• On 15 August, the President in his address to the nation announced that opening of schools, colleges and universities will take place in early September. While the exact date for the reopening has not yet been determined, the Ministry of Education is undertaking preparatory activities to ensure that the schools are safe for opening.
• The country’s airports are expected to open for commercial flights in the first week of September.
• UNICEF has supported the Ministry of Health to train 56 clinicians from three central hospitals as part of a process to empower districts and central hospital to undertake the death audits.
• To date, UNICEF support has enabled over 8,000 people in 6 districts to receive community-based Mental Health and Psychosocial Support from District Social Welfare Officers.
• The Ministry of Health, with support from UNICEF, has trained 256 laboratory workers staff from all 51 testing sites in the country on newly approved testing protocols and guidelines and other technical aspects such as reducing wastage and invalid/indeterminate results.
As of 25 August, there are 5,423 confirmed cases of COVID-19 registered in all 28 districts of the country showing a small increase of four per cent from the previous report. Infection remains high within communities with locally transmitted infections at 4,329 which is almost four times the number of imported cases at 1,094; in contrast to the situation in late May when Malawi started receiving returnees from South Africa and had more imported cases. A total of 3,066 cases have recovered while 170 have died. Majority of the cases 1,780 (33%) are among people in age group 30-39 years while deaths are occurring mostly among people in the age group of 50 to 59 years. Further analysis shows that majority of the cases in this age group have other existing morbidities thus reducing their survival once they are infected.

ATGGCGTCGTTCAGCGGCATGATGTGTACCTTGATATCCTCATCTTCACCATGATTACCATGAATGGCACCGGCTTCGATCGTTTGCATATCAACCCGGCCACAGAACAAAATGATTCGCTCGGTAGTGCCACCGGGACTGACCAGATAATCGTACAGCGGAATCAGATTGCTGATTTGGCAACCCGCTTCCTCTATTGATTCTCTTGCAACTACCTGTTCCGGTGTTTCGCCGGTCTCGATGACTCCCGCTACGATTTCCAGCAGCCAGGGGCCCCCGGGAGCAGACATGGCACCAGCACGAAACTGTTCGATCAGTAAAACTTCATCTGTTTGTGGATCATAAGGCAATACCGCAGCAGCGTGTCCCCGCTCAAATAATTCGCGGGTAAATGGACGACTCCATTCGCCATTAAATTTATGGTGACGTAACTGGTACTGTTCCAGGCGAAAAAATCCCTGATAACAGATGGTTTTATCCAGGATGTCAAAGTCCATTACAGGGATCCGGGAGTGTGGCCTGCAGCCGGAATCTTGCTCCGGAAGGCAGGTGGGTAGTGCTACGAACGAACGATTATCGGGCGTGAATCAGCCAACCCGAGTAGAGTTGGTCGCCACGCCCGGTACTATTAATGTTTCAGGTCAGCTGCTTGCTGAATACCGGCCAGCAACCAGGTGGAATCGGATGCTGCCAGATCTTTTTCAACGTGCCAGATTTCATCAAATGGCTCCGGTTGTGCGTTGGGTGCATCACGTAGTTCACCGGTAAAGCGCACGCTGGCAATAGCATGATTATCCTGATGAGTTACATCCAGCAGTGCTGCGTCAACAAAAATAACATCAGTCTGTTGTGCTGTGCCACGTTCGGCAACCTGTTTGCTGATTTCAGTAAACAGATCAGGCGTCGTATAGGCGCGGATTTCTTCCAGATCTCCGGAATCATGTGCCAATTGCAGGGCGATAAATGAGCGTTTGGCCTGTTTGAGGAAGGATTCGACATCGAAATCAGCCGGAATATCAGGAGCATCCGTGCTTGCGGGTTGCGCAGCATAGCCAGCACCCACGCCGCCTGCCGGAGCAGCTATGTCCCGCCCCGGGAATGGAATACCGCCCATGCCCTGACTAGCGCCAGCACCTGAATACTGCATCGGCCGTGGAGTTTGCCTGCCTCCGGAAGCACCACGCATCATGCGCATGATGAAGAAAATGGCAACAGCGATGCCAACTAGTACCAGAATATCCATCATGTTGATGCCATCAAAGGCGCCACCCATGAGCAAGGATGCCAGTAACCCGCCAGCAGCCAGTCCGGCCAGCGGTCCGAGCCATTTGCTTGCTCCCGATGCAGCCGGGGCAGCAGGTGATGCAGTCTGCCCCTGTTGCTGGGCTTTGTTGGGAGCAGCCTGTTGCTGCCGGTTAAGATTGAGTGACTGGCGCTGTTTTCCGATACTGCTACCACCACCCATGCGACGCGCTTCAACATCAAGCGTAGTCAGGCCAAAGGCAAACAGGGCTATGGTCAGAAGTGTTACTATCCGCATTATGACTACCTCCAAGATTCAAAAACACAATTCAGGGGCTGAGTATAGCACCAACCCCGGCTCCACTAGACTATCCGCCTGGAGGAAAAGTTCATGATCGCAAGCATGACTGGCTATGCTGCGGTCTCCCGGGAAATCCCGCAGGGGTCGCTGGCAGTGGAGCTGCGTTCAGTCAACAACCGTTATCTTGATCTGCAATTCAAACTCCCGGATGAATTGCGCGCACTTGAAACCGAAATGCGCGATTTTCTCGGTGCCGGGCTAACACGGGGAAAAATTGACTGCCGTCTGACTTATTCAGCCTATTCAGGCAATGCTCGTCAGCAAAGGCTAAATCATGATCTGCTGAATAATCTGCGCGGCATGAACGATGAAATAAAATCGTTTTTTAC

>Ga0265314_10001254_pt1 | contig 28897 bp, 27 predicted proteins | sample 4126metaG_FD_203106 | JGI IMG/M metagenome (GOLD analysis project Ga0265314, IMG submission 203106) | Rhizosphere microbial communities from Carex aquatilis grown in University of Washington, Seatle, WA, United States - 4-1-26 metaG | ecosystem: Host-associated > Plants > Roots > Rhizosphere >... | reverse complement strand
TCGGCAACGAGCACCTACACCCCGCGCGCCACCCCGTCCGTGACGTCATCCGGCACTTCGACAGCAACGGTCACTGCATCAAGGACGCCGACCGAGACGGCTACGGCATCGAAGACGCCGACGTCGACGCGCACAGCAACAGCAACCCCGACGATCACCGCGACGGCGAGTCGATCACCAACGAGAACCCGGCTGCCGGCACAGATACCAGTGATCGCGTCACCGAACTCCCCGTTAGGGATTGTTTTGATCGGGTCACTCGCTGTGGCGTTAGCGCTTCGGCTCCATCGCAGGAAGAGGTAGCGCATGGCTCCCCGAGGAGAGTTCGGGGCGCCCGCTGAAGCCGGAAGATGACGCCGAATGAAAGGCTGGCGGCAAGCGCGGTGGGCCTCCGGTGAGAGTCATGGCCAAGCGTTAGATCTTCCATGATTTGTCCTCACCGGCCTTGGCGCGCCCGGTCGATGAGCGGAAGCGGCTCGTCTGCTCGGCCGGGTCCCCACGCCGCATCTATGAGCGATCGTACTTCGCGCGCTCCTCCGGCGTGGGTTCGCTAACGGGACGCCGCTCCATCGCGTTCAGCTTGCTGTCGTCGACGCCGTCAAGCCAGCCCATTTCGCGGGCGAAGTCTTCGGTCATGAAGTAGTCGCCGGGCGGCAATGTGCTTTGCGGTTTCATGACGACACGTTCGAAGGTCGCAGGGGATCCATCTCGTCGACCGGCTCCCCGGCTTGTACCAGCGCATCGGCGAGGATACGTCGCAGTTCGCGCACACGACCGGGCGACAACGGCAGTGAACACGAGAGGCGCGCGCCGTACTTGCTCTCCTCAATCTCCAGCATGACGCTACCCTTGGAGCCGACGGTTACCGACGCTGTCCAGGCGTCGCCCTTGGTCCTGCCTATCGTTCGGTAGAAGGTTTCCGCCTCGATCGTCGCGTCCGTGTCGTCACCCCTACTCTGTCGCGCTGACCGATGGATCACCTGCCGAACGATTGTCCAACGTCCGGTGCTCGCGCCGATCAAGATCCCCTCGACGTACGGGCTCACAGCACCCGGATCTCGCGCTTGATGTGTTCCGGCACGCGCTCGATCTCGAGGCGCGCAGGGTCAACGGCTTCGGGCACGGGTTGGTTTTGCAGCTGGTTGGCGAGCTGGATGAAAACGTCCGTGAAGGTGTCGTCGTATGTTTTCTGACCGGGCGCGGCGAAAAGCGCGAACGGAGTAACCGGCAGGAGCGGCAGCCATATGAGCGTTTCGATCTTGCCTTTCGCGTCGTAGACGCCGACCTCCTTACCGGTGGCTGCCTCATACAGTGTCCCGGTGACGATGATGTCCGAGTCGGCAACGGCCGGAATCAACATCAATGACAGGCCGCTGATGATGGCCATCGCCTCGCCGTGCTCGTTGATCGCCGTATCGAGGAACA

The country’s borders remain closed except four borders and Kamuzu International Airport to allow transit of essential goods and services. Active tracing and monitoring of contacts of confirmed COVID-19 are ongoing. So far, over 7,000 primary and secondary contacts of COVID-19 cases have been traced.
Amidst the slowdown in economic activity due to both domestic and global impact of the COVID-19 pandemic and the resultant loss of livelihoods coupled with limited access to services, a recent report by the Malawi Vulnerability Assessment Committee(MVAC) indicates that between October 2020 and March 2021,15 per cent of Malawi’s population (2.6 million people) will be in integrated food security phase classification (IPC) phase 3 which means they will experience food consumption gaps and will require urgent food assistance. Of these, about 2 million are in rural areas while about 600,000 are in urban areas. This is an added stress on the population especially the most vulnerable and marginalized people in the society who are already struggling to cope with the impacts of the pandemic. The government with support from humanitarian actors will soon embark on an exercise to develop a response plan for provision of the much-needed assistance.